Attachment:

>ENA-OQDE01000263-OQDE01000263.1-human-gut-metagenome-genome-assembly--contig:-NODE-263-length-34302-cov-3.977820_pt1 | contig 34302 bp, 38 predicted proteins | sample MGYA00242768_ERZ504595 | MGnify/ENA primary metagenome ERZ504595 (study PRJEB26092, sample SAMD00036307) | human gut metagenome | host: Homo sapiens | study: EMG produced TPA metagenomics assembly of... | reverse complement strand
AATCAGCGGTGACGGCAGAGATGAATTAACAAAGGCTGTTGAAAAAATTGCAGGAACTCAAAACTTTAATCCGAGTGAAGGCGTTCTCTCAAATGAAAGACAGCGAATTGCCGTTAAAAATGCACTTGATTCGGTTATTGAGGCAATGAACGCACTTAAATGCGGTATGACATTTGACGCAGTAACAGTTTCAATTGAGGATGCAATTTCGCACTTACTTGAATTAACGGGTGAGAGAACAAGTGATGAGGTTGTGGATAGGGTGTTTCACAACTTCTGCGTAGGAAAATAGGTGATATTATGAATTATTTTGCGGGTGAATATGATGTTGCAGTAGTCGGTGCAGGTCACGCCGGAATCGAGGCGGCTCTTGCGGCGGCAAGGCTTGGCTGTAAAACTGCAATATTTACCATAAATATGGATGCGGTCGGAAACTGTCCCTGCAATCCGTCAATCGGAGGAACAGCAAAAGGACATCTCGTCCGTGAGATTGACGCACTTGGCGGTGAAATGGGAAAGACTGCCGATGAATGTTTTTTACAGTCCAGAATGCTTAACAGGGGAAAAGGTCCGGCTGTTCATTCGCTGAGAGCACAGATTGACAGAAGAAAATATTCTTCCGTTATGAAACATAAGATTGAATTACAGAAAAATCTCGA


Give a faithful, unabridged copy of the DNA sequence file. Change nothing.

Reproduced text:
>ENA-OQDE01000263-OQDE01000263.1-human-gut-metagenome-genome-assembly--contig:-NODE-263-length-34302-cov-3.977820_pt1 | contig 34302 bp, 38 predicted proteins | sample MGYA00242768_ERZ504595 | MGnify/ENA primary metagenome ERZ504595 (study PRJEB26092, sample SAMD00036307) | human gut metagenome | host: Homo sapiens | study: EMG produced TPA metagenomics assembly of... | reverse complement strand
AATCAGCGGTGACGGCAGAGATGAATTAACAAAGGCTGTTGAAAAAATTGCAGGAACTCAAAACTTTAATCCGAGTGAAGGCGTTCTCTCAAATGAAAGACAGCGAATTGCCGTTAAAAATGCACTTGATTCGGTTATTGAGGCAATGAACGCACTTAAATGCGGTATGACATTTGACGCAGTAACAGTTTCAATTGAGGATGCAATTTCGCACTTACTTGAATTAACGGGTGAGAGAACAAGTGATGAGGTTGTGGATAGGGTGTTTCACAACTTCTGCGTAGGAAAATAGGTGATATTATGAATTATTTTGCGGGTGAATATGATGTTGCAGTAGTCGGTGCAGGTCACGCCGGAATCGAGGCGGCTCTTGCGGCGGCAAGGCTTGGCTGTAAAACTGCAATATTTACCATAAATATGGATGCGGTCGGAAACTGTCCCTGCAATCCGTCAATCGGAGGAACAGCAAAAGGACATCTCGTCCGTGAGATTGACGCACTTGGCGGTGAAATGGGAAAGACTGCCGATGAATGTTTTTTACAGTCCAGAATGCTTAACAGGGGAAAAGGTCCGGCTGTTCATTCGCTGAGAGCACAGATTGACAGAAGAAAATATTCTTCCGTTATGAAACATAAGATTGAATTACAGAAAAATCTCGA